United States of America v. Scott Thompson d/b/a Isosceles LLC
ORDER denying 30 Motion for Reconsideration; denying 31 Motion for Discovery; denying 30 Motion to Extend Deadlines; denying 33 Motion to Stay; denying 41 Motion to Stay; granting 12 Motion for Summary Judgment; granting 23 Motion to Dismiss; denying as moot 27 Motion. Signed by Chief Judge Jeffrey L. Viken on 8/30/17. (SB)
UNITED STATES DISTRICT COURT
DISTRICT OF SOUTH DAKOTA
UNITED STATES OF AMERICA,
SCOTT THOMPSON, Individually, and
d/b/a ISOSCELES LLC,
The United States government initiated this action against defendant Scott
The government’s complaint advances four causes of
action: False Claims Act (“FCA”) violations, common law fraud, unjust
enrichment and payment by mistake.
Id. at pp. 6-8.
pro se, filed an answer and counterclaims.
The government filed
a motion for summary judgment and a motion to dismiss defendant’s
(Dockets 12 & 23).
Defendant filed several other motions,
including motions related to amending an earlier brief, reconsideration of a prior
motion, discovery matters and staying the case.
(Dockets 27, 30, 31, 33 & 41).
The following recitation consists of the material facts developed from the
government’s complaint (Docket 1), defendant’s answer (Docket 20), the
government’s statement of undisputed material facts (Docket 14) and
The National Science Foundation (“NSF”) is a United States agency
Congress created “to initiate and support basic scientific research and other
scientific programs by providing grants, loans and other forms of financial
assistance to individuals, businesses and academic and nonprofit institutions.”
(Docket 14 ¶ 1) (citing 42 U.S.C. § 1862).
Individuals can “send grant
applications to the NSF, which disburses congressionally appropriated funds” to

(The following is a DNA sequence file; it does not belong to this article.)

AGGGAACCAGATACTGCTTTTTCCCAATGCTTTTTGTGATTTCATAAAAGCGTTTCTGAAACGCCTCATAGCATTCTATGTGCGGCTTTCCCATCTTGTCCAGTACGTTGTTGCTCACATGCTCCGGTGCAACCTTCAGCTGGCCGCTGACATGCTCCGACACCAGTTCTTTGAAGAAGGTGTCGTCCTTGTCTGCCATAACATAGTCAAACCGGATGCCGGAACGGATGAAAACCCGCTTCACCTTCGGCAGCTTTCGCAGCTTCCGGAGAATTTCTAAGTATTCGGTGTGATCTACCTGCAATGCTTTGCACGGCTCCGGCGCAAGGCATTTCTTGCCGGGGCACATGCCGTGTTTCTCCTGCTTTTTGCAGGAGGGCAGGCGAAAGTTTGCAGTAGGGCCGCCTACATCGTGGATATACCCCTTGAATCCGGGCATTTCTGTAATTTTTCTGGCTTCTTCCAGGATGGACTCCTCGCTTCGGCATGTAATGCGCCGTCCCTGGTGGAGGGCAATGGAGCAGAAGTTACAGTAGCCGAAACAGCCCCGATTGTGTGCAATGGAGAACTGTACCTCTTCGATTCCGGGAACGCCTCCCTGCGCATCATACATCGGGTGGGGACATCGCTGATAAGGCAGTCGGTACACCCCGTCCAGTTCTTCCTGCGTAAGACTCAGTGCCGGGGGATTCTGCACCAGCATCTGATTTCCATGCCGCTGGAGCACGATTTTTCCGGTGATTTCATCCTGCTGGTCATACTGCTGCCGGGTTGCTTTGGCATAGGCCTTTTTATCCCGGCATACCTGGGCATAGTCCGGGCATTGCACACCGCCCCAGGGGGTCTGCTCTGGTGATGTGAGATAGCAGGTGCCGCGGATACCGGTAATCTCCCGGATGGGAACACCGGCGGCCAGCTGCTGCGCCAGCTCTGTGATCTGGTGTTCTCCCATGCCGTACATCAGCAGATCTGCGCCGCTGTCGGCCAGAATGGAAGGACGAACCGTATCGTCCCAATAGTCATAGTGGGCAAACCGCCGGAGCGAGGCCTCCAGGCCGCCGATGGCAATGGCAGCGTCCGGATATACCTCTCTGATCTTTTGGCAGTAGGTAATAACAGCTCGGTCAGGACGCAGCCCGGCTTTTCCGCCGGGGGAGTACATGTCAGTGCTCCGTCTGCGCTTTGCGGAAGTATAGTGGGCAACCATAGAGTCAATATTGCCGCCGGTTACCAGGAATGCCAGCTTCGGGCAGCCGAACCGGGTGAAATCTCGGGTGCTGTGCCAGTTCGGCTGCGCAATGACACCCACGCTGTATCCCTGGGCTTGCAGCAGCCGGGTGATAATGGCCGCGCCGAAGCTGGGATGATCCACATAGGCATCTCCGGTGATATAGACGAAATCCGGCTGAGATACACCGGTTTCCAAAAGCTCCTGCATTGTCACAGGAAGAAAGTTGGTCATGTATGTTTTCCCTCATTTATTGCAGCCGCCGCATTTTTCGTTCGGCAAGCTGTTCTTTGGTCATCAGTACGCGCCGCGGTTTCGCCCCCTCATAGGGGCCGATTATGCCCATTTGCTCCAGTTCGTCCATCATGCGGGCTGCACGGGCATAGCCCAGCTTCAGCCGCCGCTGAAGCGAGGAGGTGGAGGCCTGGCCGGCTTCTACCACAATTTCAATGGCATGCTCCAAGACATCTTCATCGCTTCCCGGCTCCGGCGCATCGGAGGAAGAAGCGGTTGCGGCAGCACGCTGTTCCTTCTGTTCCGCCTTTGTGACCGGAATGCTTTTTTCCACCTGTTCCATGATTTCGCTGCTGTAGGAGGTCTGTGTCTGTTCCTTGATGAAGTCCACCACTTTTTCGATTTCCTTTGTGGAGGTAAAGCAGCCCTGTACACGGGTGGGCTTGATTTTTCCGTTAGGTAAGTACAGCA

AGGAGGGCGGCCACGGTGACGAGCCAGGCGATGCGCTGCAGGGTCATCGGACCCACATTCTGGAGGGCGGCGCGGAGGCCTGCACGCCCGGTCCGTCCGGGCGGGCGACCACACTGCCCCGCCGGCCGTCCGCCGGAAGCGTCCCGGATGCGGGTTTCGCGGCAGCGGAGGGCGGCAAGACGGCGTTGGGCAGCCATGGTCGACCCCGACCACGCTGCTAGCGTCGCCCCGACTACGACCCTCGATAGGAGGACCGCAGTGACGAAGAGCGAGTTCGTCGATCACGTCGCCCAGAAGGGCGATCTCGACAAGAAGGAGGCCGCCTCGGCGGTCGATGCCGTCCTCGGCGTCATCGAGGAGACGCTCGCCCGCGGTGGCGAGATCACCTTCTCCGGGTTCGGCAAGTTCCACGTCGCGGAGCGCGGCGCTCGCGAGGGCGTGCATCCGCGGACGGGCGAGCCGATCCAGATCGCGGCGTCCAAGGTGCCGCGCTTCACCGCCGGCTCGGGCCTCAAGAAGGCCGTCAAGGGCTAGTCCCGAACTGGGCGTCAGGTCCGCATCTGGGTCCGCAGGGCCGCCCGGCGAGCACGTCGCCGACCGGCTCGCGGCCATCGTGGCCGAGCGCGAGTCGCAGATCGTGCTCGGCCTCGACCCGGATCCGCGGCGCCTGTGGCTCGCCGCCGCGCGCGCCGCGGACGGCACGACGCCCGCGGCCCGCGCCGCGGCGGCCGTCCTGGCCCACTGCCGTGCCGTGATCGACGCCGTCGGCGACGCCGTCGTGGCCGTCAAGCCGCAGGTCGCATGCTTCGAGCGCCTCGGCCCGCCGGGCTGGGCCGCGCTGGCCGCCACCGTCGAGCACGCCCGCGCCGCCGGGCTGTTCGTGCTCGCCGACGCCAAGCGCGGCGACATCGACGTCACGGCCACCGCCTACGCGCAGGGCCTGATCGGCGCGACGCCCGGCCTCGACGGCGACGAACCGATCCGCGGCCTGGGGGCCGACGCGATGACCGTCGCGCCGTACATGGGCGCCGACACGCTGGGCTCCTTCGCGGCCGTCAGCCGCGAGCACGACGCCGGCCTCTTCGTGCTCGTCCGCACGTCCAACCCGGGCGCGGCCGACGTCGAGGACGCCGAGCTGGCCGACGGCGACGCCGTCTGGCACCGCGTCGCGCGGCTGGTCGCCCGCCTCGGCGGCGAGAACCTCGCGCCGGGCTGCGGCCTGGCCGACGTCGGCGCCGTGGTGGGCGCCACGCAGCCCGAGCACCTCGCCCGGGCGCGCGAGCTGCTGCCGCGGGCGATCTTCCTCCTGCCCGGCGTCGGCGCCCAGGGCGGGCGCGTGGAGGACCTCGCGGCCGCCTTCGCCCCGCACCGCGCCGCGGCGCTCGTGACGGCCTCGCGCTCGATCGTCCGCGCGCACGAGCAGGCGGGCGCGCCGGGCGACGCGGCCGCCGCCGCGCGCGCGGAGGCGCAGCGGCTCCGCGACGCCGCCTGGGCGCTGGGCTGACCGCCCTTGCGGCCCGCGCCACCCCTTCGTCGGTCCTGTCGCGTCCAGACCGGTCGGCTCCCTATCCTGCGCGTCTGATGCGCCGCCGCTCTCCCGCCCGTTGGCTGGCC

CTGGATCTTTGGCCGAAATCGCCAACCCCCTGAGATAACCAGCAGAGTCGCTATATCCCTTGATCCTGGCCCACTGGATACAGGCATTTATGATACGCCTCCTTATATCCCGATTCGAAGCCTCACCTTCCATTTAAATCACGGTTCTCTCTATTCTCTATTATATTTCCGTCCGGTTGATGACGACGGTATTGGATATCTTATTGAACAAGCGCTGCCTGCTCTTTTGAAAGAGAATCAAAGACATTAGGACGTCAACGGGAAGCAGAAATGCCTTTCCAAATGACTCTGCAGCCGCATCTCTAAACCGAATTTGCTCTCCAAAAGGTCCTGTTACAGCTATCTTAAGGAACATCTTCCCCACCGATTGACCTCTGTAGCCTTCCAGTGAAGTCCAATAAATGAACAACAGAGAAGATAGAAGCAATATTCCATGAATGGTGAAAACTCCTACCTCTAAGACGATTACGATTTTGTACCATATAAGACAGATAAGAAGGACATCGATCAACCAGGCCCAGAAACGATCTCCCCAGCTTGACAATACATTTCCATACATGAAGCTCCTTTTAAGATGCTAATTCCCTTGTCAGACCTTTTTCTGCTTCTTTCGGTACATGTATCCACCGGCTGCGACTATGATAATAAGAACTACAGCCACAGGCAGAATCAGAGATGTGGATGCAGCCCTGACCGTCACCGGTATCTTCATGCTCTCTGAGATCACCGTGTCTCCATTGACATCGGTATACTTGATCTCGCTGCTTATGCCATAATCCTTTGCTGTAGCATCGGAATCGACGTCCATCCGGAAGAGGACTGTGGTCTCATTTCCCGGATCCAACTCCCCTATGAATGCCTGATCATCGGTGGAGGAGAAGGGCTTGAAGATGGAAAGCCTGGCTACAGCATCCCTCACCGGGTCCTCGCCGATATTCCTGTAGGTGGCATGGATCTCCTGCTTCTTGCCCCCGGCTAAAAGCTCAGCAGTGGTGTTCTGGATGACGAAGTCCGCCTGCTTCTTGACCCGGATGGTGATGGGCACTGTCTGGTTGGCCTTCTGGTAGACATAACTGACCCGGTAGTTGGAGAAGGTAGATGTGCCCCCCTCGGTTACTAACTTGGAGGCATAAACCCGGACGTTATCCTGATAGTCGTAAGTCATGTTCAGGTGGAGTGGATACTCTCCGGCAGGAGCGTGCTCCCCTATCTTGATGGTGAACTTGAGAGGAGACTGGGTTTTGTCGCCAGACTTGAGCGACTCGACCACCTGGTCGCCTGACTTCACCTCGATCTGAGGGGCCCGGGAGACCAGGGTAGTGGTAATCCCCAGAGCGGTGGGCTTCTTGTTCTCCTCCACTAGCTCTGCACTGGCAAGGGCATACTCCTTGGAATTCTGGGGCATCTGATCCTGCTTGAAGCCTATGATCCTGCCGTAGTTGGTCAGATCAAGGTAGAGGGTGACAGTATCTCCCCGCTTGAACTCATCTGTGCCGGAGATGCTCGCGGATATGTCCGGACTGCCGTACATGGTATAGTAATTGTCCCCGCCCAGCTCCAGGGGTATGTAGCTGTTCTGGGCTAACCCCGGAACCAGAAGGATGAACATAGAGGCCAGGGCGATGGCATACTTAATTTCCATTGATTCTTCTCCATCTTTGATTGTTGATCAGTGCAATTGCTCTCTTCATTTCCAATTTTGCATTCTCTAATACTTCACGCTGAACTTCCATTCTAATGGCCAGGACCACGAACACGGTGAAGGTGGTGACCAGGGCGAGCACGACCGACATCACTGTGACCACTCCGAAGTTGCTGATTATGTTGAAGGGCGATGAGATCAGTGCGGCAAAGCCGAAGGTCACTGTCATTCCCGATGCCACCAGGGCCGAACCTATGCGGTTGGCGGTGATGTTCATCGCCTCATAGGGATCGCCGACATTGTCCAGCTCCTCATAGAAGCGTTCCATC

Id. ¶ 2.
Dating back to 1996, defendant “submitted many
requests for grants from the NSF . . . .”
Id. ¶ 3.
Defendant met South Dakota State University (“SDSU”) Professor Qiquan
Qiao and “agreed to take [Dr. Qiao’s] project1 and place it under a limited liability
corporation (LLC) . . . named ‘Isosceles LLC.’ ”
Id. ¶¶ 4-5.
Isosceles LLC, which was a Virginia LLC and “whose registered agent was Kelly
Holye, [defendant’s] sister,” before the corporation dissolved.
“On or about
June 23, 2009, NSF awarded [defendant’s] LLC, Isosceles LLC, $150,000 for the
project . . . .”
Id. ¶ 9.
“The award funds were to be paid to Isosceles LLC in two
installments: two-thirds at the beginning of the award performance period upon
submission of a request for initial payment, and one-third upon completion of
the project and NSF’s approval of a final project report.”
After the grant was approved, defendant “submitted a request [to the NSF]
via the internet for initial payment [of] the money approved for the project . . . .”
project was named “Full Spectrum Conjugated Polymers for Highly
Efficient Polymer Photovoltaics.” Id. ¶ 4. The court refers to it as “the project.”
Id. ¶ 6.
In this initial payment request, defendant claimed to the NSF that Jing
Li, an SDSU post-doctorate candidate, was employed as the project’s principal
Id. ¶ 7; (Docket 14-1 at p. 2).
Defendant claimed Mr. Li’s primary
employment was with Isosceles LLC, Mr. Li would continue to conduct the
research proposed in the initial proposal to the NSF, and Mr. Li was available at
that time to perform the proposed work.
(Docket 14-1 at p. 2).
defendant’s representations, the NSF provided $100,000 of the grant to Isosceles
(Docket 14 ¶ 10).
Based on defendant’s conduct in handling the grant,
he was indicted and a jury convicted him of making false claims in violation of
18 U.S.C. § 287.
(Dockets 14 ¶¶ 17-19 & 14-1 at pp. 2-3).
these claims to the NSF in documents and on that basis the jury convicted him of
submitting false documents to an agency of the United States in violation of
18 U.S.C. § 1001.
(Dockets 14 ¶¶ 17-19 & 14-1 at pp. 4-5).
Defendant submitted the project’s final report to the NSF on or about
January 14, 2010.
(Dockets 14 ¶ 12 & 14-1 at p. 2).
In the final report,
defendant claimed Mr. Li was employed as the principal investigator for Isosceles
LLC and Mr. Li worked more than 160 hours on the project.
(Docket 14-1 at
Based on these claims in the final report, a jury convicted defendant of
making false claims in violation of 18 U.S.C. § 287 and submitting false
documents to an agency of the United States in violation of 18 U.S.C. § 1001.
(Docket 14 ¶¶ 17-19).
The jury also convicted defendant of two counts of fraud by
wire—violations of 18 U.S.C. § 1343—for using the internet when submitting his
initial payment request and final report to the NSF.
Id.; (Docket 14-1 at
Defendant’s jury trial resulted in an additional conviction for receiving
stolen government money, namely the $100,000 in NSF grant money, which
violates 18 U.S.C. § 641.
(Dockets 14 ¶¶ 17-19 & 14-1 at p. 7).